Spirit's Ben Baldanza appears to be a kinder, gentler Michael O'Leary. Baldanza takes inspiration from Ryanair's market share as Spirit is slated to add about 90 additional planes by 2021 to help take a much bigger piece of the pie.
Spirit Airlines CEO Ben Baldanza says he isn’t concerned about Zagat reviews or media criticism, and the main thing that concerns him is that the airline might get “soft” as it grows, with employees less focused on saving every penny or needlessly buying a new airplane.
That being said, Baldanza argues that Spirit Airlines, which has pioneered a bevy of fees, including for carry-on bags, says it offers the lowest fares, including ancillary fees, of any airline in the U.S.
“That’s why customers who actually fly us really love us,” Baldanza says.
Speaking at the Raymond James Global Airline Airline Transportation Conference in New York City today, Baldanza had kind words for his peers at competitor ultra low cost airlines, or those trying to become one, including Frontier and Allegiant.
Ryanair Points the Way
Baldanza says Ryanair, with around 300 aircraft, has a 10.7% share of the European airline market, and Spirit, with 50 airplanes, has only 1.4% share of the U.S. domestic market.
With similar models, that means there is plenty of room for Spirit, Frontier and Allegiant to grow in the U.S. he argued.
Former Spirit chairman Richard Franke led Indigo Partners’ recent acquisition of Frontier from Republic Airways, and Baldanza expressed confidence that Franke can turn Frontier around, although the Spirit CEO expects it will take time.
Unlike Spirit, Frontier is dependent on connecting passengers, in this case through Denver, uses aircraft not particularly suited for the low-cost model, has TVs on its planes, and is more unionized than Spirit, Baldanza said.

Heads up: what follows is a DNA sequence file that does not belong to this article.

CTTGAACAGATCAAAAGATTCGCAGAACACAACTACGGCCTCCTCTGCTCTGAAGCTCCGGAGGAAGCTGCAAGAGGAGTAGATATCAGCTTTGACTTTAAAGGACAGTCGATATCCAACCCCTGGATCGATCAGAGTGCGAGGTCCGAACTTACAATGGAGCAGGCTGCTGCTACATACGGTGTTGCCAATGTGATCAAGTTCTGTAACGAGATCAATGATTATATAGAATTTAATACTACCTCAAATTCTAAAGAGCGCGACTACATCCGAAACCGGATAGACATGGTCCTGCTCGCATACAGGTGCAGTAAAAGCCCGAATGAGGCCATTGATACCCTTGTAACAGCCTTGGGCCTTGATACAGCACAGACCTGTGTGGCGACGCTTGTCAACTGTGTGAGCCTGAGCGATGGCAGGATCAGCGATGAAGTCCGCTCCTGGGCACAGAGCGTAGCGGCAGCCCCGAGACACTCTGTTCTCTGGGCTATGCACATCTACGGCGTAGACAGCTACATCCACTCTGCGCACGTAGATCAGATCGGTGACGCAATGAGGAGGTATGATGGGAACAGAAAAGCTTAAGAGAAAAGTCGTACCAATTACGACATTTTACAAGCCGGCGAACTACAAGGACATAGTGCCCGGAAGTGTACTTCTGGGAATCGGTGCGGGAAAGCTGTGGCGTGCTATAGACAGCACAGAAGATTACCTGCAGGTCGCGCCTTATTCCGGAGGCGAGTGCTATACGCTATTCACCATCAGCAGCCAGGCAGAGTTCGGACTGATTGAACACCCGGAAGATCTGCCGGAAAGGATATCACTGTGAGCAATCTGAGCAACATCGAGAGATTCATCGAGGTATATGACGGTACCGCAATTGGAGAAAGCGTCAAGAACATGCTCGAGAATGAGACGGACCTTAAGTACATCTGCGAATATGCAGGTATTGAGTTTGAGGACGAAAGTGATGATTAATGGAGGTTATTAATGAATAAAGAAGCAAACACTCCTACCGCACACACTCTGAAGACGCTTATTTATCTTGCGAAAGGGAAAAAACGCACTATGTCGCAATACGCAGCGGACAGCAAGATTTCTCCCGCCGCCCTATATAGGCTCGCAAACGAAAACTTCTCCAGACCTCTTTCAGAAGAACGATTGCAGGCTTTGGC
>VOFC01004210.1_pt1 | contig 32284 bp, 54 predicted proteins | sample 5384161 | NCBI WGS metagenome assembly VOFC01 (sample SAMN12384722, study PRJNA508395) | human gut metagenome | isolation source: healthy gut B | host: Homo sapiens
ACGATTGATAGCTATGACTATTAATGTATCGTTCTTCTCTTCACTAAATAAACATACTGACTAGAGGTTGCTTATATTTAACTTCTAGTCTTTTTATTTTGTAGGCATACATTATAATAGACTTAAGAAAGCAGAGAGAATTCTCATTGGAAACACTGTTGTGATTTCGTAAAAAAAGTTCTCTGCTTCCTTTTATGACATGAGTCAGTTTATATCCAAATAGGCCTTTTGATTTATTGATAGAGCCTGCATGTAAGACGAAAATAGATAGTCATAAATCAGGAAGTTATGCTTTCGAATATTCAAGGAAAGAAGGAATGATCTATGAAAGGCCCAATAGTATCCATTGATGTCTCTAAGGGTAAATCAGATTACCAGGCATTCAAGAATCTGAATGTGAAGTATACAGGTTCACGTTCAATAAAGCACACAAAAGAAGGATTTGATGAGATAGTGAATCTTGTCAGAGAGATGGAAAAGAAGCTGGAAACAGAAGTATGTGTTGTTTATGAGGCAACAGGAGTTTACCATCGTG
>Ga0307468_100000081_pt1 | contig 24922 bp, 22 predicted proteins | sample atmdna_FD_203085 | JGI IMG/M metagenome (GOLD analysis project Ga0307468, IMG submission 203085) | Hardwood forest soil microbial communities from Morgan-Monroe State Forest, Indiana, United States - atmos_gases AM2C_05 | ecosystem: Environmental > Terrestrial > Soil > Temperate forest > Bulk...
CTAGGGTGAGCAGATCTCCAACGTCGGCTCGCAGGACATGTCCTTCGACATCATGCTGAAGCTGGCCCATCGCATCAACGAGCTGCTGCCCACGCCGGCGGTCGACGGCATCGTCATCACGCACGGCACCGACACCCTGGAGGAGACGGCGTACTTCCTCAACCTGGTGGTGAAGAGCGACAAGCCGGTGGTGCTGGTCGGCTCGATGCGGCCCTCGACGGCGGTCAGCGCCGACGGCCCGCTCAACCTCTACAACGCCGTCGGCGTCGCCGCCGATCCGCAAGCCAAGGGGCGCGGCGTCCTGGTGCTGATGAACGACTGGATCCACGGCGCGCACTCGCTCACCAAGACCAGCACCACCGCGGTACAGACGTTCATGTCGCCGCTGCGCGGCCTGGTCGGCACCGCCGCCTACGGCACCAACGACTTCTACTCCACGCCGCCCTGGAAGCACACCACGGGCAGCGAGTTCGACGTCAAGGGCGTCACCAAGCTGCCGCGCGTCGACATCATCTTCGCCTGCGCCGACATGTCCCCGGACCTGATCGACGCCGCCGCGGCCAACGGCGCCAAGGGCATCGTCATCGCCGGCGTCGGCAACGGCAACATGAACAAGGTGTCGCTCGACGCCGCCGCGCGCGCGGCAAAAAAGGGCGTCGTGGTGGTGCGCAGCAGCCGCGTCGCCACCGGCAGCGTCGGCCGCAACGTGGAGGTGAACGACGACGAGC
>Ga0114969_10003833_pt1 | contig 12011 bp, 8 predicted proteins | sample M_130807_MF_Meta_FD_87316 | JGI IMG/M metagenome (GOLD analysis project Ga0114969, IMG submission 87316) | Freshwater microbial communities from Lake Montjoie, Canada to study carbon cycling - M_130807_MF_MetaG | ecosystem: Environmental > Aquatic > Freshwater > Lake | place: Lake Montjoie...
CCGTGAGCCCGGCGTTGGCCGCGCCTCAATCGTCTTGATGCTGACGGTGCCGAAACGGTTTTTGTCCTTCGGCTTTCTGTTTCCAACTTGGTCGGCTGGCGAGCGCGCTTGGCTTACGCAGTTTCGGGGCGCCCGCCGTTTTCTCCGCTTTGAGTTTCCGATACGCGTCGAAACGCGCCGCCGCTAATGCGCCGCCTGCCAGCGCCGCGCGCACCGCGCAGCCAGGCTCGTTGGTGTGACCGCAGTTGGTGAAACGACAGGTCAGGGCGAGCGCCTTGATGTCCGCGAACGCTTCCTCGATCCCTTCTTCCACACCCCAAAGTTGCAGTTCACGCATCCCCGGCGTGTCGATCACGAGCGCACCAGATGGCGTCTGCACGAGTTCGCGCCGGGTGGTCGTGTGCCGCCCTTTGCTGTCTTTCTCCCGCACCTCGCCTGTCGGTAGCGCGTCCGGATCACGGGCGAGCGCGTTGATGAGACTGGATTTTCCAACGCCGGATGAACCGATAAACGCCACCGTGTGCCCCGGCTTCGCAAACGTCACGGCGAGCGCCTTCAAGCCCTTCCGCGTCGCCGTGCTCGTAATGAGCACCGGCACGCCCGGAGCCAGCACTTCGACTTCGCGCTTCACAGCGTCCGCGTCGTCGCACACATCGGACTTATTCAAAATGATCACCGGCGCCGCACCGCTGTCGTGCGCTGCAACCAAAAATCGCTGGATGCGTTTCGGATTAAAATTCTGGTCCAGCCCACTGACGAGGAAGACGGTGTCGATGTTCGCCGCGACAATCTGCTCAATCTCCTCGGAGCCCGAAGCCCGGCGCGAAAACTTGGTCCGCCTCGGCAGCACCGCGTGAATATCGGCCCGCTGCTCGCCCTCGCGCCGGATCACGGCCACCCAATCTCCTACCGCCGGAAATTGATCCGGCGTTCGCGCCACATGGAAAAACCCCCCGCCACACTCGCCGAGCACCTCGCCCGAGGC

“If they are successful, there will be plenty of room for both of us,” Baldanza said of Frontier.
Synergies With Allegiant
Meanwhile, Spirit has no debt and lots of cash, and Baldanza, speaking of Allegiant, said “there’s actually a nice synergy there.”
The synergy is that Spirit focuses on big cities, and Allegiant relies on small cities, Baldanza said. Both airlines go after the leisure market.
Baldanza pointed to some 500 routes where the ultra-low cost model, whether practiced by Spirit, Frontier, Allegiant or other airlines, would find great opportunity.
Said Baldanza: “We believe there is an enormous opportunity for us, or carriers structured like us.”
The jury is out on Frontier, but these three kindred spirits, in theory at least, could find plenty of room to grow.
Photo credit: Spirit Airlines CEO Ben Baldanza holds a plane model at his office in Miramar, Florida, Wednesday, June 26, 2013. Cristobal Herrera / Sun Sentinel/MCT